Molecular Dynamics algorithms like Gromacs and AMBER aim to simulate atomistic mechanisms of biological macromolecules.
This video shows a good example of a resulting video from such a simulation for the CmAAT1 Enzyme, CmAAT1-Hex-aCoA complex. Much more data such as energy values and electrostatic interactions is available from the simulation, but that's not as pretty as the video!
There are also telltale signs of active regions of crystal structures. Software like Consurf can show conserved residues. This implies possible biochemically important features like key structural or enzymatic residues, areas of a protein. The image below is from the consurf gallery and is based on the crystal structure 3COQ. Pink is areas of conservation. It therefor appears that those residues are involved in binding DNA.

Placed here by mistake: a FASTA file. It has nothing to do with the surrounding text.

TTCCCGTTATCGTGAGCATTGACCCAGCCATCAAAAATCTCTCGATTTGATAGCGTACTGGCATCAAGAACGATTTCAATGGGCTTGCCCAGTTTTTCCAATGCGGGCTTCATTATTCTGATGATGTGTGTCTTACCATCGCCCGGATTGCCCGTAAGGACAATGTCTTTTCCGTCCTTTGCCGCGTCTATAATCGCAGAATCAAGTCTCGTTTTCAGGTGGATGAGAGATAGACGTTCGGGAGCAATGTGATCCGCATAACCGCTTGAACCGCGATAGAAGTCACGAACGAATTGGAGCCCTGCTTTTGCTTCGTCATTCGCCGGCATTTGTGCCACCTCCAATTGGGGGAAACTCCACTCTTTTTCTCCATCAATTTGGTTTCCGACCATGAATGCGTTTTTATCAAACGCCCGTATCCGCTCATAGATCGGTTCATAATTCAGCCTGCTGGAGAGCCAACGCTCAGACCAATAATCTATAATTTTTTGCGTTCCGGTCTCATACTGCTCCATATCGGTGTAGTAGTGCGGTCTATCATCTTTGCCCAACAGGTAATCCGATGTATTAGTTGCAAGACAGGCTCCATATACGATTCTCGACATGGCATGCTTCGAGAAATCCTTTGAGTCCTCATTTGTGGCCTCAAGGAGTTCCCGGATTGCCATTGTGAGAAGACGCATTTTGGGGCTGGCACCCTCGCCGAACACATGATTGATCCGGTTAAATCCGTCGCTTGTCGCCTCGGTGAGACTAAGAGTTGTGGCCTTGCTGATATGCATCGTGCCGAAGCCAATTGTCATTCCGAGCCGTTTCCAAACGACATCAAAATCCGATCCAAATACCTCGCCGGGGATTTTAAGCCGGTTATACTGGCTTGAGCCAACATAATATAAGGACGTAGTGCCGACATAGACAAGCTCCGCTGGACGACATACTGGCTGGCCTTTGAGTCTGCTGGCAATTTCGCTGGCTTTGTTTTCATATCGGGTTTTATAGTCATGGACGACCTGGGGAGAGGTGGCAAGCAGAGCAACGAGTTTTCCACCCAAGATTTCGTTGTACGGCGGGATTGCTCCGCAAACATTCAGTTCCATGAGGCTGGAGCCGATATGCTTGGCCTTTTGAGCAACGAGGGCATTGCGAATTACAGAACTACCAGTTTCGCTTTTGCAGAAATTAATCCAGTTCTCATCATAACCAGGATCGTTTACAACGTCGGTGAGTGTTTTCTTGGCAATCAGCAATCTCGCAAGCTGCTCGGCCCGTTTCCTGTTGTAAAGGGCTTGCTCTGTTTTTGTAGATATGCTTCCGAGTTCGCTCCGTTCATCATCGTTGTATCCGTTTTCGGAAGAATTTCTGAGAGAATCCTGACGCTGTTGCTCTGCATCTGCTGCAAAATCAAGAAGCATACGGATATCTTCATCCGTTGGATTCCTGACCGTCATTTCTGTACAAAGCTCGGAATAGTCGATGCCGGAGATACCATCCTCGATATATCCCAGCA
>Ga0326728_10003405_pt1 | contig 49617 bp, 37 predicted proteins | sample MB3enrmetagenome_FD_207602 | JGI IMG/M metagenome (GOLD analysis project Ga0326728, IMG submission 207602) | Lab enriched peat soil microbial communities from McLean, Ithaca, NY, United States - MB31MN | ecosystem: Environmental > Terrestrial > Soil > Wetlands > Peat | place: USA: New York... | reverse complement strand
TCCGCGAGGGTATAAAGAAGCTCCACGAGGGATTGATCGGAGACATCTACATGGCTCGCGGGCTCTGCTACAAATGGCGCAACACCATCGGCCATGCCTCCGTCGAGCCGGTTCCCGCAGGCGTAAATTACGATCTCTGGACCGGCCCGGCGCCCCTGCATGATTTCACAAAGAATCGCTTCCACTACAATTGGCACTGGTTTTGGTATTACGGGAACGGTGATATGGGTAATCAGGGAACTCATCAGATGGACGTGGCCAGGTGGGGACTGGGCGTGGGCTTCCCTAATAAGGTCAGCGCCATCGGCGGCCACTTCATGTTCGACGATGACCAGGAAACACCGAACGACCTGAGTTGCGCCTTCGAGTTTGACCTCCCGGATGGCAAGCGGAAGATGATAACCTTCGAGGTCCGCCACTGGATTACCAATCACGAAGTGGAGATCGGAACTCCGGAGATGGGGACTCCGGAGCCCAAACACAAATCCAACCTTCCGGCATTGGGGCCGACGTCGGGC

Consurf is only one of many tools for identifying key residues. After these residues are identified, mutant knockouts of the protein can be made to see exactly how the function of the protein is altered. From that, a fairly good mechanistic model can emerge.
"Can we know..."
The word "know" is a philosophically ambiguous word and I've gathered that scientists generally tend to avoid it. This is particularly true when it comes to the simulation side of things. It is generally best to regard MD simulations as an approximation of what happens.